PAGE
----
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Record #:
23431
Author(s):
Abstract:
Thomas Hezekiah Mix was born in Cameron County, PA, in 1880. It was not until 1904 that he headed west to try his hand as a cowboy. At the St. Louis World Fair, Mix met Will Rogers and they would remain friends for life. Mix had dedicated himself to fine-tuning his rodeo skills. In 1910, he began his movie career when he was hired along with Hoot Gibson to appear in a western. Mix would go on to appear in between 300 and 400 films and to become the first actor to promote his horse as a star. Tom Mix was a \"straight-shooting, non-drinking, non-smoking, non-swearing\" cowboy who set an example for children and adult Wild West fans. Tom Mix came to Greenville on December 1, 1933, and on October 8, 1936. He died in an automobile accident in 1940 at the age of sixty.
Record #:
23435
Author(s):
Abstract:
Will Rogers (1879 - 1935), the cowboy humorist, came to Greenville on April 6, 1926, and gave two performances to 5,000 fans. Rogers was born on a cattle ranch in Oklahoma. He later joined a Wild West show as a trick roper and entered the Guinness Book of World Records for throwing three lassos at once. Rogers toured the world, wrote a syndicated news column and six books, appeared in 50 silent films and 21 talking movies, and was a popular radio personality. He died at the age of 55 when his plane crashed in Alaska.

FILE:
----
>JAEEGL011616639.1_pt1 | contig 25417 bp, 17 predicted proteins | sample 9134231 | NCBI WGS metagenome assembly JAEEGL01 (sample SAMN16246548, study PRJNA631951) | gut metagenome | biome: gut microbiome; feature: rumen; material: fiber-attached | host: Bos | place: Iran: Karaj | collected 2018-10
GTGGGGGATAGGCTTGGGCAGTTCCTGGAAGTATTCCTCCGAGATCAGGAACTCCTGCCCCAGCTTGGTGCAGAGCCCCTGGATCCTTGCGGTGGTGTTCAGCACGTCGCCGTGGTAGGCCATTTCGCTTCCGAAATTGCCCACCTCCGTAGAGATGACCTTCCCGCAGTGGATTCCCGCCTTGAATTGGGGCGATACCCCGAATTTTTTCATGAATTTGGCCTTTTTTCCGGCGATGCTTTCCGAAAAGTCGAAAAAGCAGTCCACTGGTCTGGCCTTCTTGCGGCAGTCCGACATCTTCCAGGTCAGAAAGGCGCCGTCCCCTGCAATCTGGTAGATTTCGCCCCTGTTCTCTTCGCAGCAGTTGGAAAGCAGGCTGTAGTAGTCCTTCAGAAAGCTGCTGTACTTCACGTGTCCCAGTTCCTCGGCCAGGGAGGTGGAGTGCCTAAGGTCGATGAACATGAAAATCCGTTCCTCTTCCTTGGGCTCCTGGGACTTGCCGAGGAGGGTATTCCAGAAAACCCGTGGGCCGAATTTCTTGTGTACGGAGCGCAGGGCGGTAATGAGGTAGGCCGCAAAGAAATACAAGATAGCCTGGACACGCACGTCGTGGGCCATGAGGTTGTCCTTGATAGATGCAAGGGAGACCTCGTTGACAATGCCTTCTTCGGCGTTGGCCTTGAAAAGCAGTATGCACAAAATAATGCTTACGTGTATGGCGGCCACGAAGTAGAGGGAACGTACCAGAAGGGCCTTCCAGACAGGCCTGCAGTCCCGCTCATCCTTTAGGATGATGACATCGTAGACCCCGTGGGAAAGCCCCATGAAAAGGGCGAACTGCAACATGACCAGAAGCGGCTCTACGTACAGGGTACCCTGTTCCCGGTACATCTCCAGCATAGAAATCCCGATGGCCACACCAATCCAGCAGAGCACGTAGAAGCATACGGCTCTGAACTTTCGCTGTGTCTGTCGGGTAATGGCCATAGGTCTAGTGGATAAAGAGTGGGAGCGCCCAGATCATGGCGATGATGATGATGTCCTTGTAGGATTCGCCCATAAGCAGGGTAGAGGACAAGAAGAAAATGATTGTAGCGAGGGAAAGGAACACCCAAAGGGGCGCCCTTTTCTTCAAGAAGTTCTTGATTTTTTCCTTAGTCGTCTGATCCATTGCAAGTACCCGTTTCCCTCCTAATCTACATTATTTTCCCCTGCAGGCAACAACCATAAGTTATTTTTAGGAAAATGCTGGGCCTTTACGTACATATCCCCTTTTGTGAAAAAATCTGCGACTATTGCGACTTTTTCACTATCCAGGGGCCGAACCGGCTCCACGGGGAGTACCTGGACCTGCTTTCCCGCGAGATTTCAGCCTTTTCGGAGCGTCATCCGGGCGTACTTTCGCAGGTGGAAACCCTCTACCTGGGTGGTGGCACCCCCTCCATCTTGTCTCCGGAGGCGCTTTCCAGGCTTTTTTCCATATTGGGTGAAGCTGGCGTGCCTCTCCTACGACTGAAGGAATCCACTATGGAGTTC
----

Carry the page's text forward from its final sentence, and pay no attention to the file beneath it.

Record #:
23372
Author(s):
Abstract:
Born in Tekamah, NE, Edmund Richard Gibson learned how to ride a horse at a young age. Because of his interest in hunting owls, he was nicknamed "Hoot." He joined the circus at age thirteen and was stranded in Colorado. He worked as a cowpuncher until 1910, when a film director hired him for a short silent film. He competed in rodeos while he appeared in two other films. In 1912 he won the World’s All-Around Champion Cowboy award. He then began to appear as a stunt double for such stars as Harry Carey. He did a short stint in the Army during WWI but returned in 1919 to become a major western movie star. He went on to appear in more westerns than any other Hollywood movie star and received a star on the Hollywood Walk of Fame. Hoot Gibson came to Greenville on October 3, 1937, with the Hagenbeck-Wallace railroad circus. He died of cancer in 1965.
Record #:
35418
Abstract:
The title suggests that days of playing the Lone Ranger were special ones from Jack Burris’ childhood. Look beyond the title, though, and it’s revealed that Sundays also played a significant role in days gone by. As for the role of the Sabbath day in Williams’ recollection, a photo taken in 1895 proved the day important because of the one day a week attire of those featured.
Source:
Carolina Country (NoCar HD 9688 N8 C38x), Vol. 48 Issue 6, June 2016, p28